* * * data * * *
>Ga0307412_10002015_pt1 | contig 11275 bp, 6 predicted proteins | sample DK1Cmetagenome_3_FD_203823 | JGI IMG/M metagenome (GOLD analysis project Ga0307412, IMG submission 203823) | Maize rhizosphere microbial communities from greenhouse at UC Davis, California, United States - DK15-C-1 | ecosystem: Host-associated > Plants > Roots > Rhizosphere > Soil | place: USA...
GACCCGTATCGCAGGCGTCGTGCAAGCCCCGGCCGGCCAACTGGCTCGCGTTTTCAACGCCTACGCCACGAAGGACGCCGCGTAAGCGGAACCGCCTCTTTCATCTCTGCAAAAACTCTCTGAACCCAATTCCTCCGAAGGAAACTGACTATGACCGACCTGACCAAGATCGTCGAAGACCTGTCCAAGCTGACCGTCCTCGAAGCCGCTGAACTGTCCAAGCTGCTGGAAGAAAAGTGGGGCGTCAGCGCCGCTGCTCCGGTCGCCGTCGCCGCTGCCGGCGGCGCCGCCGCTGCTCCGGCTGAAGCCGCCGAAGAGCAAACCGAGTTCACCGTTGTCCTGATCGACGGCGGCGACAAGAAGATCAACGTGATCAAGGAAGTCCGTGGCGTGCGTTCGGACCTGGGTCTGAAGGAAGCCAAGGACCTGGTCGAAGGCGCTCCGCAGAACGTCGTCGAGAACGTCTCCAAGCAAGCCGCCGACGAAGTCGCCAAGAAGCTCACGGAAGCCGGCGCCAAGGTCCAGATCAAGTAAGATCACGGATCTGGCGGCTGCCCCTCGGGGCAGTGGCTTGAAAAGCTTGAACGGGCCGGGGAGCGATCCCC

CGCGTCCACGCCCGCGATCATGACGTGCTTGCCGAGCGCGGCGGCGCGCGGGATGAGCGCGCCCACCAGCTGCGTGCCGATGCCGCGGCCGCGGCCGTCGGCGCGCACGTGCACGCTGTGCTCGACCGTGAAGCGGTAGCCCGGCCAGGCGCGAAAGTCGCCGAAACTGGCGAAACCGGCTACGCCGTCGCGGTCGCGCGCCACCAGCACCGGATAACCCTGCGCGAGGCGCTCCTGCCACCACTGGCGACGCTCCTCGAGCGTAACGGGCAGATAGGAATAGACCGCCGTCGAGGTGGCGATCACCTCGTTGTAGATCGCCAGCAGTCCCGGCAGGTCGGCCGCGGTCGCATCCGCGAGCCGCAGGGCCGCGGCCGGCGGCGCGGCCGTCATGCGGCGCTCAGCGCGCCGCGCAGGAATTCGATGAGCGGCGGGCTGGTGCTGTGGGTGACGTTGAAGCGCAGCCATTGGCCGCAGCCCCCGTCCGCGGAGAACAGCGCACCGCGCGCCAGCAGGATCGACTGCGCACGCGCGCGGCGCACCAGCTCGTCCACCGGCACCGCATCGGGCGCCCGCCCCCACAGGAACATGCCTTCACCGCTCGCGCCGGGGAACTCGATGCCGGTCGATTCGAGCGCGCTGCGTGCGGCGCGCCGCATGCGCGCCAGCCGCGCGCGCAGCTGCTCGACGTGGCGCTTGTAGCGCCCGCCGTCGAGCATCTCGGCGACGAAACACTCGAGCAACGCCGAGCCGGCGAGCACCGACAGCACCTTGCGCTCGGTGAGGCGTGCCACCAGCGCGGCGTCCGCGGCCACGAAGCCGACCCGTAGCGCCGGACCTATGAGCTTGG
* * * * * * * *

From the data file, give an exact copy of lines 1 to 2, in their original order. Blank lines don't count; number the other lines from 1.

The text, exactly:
>Ga0307412_10002015_pt1 | contig 11275 bp, 6 predicted proteins | sample DK1Cmetagenome_3_FD_203823 | JGI IMG/M metagenome (GOLD analysis project Ga0307412, IMG submission 203823) | Maize rhizosphere microbial communities from greenhouse at UC Davis, California, United States - DK15-C-1 | ecosystem: Host-associated > Plants > Roots > Rhizosphere > Soil | place: USA...
GACCCGTATCGCAGGCGTCGTGCAAGCCCCGGCCGGCCAACTGGCTCGCGTTTTCAACGCCTACGCCACGAAGGACGCCGCGTAAGCGGAACCGCCTCTTTCATCTCTGCAAAAACTCTCTGAACCCAATTCCTCCGAAGGAAACTGACTATGACCGACCTGACCAAGATCGTCGAAGACCTGTCCAAGCTGACCGTCCTCGAAGCCGCTGAACTGTCCAAGCTGCTGGAAGAAAAGTGGGGCGTCAGCGCCGCTGCTCCGGTCGCCGTCGCCGCTGCCGGCGGCGCCGCCGCTGCTCCGGCTGAAGCCGCCGAAGAGCAAACCGAGTTCACCGTTGTCCTGATCGACGGCGGCGACAAGAAGATCAACGTGATCAAGGAAGTCCGTGGCGTGCGTTCGGACCTGGGTCTGAAGGAAGCCAAGGACCTGGTCGAAGGCGCTCCGCAGAACGTCGTCGAGAACGTCTCCAAGCAAGCCGCCGACGAAGTCGCCAAGAAGCTCACGGAAGCCGGCGCCAAGGTCCAGATCAAGTAAGATCACGGATCTGGCGGCTGCCCCTCGGGGCAGTGGCTTGAAAAGCTTGAACGGGCCGGGGAGCGATCCCC